The meerkat's non-retractable claws reach a length of 2 centimeters (0.8 inches) long. Each paw has 4 claws, adding up to 16 weapons altogether. They are prime digging tools, allowing the meerkats to shift their own body weight in sand in a matter of seconds. They are also, occasionally, used to scratch foes in combat or self defence. However, meerkats prefer to use their fangs over their claws when it comes to battling.
Legs, Forearms and Feet
Meerkats have extremely powerful forearms, made to push away large amounts of and rocks. Their legs are also reasonably strong, allowing them to stand on their hind feet (with the assistance of their tail). Although much of the meerkats foot is padded, they will only stand on their toes where the padding is at its thickest. This design allows them to run across terrain at speed of up to 20 miles per hour. Meerkats will use their legs, forearms and feet to scale rocks, bushes, logs and even sometimes trees to keep a lookout for danger. However, these sentries are almost always within 5m of a bolt hole, allowing them to be one of the first into the hole should a predator appear.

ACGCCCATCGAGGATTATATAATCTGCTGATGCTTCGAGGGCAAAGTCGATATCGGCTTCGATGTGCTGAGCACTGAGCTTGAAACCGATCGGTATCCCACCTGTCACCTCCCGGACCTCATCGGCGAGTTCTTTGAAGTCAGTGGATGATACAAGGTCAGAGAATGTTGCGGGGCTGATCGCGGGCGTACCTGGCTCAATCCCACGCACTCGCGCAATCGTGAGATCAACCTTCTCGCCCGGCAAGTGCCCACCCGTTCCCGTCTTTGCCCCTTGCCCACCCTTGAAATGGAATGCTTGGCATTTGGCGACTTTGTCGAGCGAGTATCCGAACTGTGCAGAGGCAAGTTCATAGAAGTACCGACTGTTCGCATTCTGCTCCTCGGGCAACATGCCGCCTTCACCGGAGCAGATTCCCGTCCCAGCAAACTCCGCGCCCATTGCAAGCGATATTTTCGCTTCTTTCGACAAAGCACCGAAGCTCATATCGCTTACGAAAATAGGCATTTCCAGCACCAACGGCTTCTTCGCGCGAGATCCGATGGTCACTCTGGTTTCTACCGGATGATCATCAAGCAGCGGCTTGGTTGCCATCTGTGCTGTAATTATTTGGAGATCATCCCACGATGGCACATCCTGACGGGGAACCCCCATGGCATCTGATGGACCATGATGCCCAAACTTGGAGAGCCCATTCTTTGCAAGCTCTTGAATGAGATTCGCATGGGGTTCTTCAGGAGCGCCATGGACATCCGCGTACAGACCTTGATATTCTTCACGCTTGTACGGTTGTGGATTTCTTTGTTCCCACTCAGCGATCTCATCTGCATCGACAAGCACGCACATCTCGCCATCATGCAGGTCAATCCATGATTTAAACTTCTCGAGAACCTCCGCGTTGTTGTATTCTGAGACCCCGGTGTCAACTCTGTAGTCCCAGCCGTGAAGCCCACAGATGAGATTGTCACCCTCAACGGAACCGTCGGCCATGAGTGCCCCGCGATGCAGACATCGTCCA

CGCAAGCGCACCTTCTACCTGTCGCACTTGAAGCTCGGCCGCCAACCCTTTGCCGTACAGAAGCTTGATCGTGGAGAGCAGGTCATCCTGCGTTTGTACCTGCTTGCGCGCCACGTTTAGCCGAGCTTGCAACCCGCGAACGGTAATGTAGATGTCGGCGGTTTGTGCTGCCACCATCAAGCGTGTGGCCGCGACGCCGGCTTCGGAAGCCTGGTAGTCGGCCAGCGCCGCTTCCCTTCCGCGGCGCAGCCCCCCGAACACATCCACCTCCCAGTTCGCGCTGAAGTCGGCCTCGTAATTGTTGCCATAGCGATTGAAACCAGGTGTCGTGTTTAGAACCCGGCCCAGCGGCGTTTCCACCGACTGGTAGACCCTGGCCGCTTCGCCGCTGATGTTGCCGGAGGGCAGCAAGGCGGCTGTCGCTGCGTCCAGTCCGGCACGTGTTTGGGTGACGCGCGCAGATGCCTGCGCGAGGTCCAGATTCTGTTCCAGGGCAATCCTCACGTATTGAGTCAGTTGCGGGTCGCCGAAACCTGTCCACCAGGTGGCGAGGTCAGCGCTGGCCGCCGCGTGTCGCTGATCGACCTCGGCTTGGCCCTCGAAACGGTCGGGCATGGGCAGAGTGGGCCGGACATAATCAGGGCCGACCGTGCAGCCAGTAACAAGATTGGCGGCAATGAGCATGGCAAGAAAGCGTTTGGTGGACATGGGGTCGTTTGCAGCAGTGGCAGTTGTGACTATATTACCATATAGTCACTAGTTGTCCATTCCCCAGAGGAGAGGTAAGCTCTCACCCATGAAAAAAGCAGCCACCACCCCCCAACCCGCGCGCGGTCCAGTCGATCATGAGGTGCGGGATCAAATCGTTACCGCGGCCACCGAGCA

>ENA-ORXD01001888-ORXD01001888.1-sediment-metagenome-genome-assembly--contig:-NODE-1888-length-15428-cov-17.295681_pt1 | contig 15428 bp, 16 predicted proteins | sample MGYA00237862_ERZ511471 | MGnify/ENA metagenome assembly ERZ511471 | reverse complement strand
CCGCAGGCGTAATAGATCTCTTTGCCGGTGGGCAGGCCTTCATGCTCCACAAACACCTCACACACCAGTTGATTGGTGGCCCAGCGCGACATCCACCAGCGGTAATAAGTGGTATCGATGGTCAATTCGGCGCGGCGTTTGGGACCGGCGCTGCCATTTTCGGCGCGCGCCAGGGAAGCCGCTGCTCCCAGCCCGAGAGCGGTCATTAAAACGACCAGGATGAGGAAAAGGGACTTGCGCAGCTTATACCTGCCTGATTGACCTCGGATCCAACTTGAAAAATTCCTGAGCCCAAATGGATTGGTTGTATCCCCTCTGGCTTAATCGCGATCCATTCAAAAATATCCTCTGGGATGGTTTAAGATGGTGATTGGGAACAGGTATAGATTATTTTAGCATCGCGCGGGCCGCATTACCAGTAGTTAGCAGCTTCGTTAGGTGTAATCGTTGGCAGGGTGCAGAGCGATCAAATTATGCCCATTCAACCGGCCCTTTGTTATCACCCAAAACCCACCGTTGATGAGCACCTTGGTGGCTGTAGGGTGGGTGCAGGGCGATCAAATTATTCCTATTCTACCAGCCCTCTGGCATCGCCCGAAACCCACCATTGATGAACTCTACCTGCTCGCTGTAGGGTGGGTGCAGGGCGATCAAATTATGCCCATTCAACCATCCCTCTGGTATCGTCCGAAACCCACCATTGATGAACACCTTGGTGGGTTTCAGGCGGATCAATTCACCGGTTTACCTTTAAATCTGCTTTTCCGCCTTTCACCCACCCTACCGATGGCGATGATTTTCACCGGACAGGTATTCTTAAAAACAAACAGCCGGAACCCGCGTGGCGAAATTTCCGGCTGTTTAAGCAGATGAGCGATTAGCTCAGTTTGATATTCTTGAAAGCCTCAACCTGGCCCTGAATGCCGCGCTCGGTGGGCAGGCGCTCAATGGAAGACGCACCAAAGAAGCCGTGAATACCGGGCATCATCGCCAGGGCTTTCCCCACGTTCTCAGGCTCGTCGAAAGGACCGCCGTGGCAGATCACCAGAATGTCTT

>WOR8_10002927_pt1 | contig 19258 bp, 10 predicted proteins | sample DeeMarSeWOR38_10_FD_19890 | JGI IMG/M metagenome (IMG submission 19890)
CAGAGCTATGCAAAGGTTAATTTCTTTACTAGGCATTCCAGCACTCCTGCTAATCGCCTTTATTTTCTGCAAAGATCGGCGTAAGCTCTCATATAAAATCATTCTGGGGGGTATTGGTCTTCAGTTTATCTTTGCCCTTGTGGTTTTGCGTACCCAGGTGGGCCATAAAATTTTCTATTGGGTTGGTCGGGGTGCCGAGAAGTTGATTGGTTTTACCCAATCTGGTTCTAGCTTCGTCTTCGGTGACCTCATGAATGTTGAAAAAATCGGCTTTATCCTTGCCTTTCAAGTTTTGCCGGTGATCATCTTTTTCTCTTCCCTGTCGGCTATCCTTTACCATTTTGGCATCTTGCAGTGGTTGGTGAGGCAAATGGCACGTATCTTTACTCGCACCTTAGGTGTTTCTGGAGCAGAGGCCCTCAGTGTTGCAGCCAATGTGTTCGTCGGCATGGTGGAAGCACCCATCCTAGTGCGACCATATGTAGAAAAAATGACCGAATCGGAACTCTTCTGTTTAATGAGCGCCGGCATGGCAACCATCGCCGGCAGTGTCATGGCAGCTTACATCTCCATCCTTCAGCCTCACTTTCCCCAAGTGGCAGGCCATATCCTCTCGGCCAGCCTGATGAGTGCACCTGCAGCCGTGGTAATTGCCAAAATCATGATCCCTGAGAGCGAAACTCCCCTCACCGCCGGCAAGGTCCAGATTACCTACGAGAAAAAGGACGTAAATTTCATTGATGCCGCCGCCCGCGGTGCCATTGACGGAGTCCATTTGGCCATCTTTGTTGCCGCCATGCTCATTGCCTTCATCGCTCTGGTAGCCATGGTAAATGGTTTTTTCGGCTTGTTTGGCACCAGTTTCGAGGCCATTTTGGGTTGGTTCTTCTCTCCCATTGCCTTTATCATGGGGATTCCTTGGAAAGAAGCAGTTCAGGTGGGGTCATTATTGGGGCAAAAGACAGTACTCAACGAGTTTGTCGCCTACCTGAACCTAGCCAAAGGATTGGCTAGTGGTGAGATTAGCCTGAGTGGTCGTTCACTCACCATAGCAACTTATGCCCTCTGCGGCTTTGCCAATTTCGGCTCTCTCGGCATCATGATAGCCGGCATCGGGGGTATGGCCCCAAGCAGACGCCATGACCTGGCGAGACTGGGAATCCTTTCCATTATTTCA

The meerkat has a thin, tapered tail that measures 7 to 10 inches in length (or 17 - 25 centimeters long). The tail is brownish in color (bright orange for a different sub-species) and has a distinctive black tip. Unlike other members of the mongoose family, the meerkat's tail is not bushy but slender. This gave rise to one of the meerkat's common names; Slender-tailed Meerkat. The meerkat uses its long tail for balance when it stands at attention on its hind legs. It will also hold its tail high and straight when excited, alarmed or assertive. The tail is also used during snake-mobbing, the tip of the tail acts like the meerkat's head, telling the snake to strike the tail rather than the real head. It helps the meerkats avoid a potentially fatal bite. The tail is also important part of meerkat body language. If it is down, a meerkat is calm or submissive. The tail is almost always raised during combat or play behaviour.
Scent-marking is a major part of meerkat life. Meerkats use smell to establish territory and family members. It can also be a form of bonding. Meerkats have scent glands on their cheeks and in the anal region. Cheek-marking is generally only used between group members, whereas anal-marking is used for all forms of scent-marking. The anal gland is a large empty-looking hole in the meerkat's nether region when not in use. When scent-marking a pink buldge emerges from the hole. This gland is present on both males and females, but is larger on older, dominant males. Meerkats will also occasionally use defecation, urine and saliva to claim territory.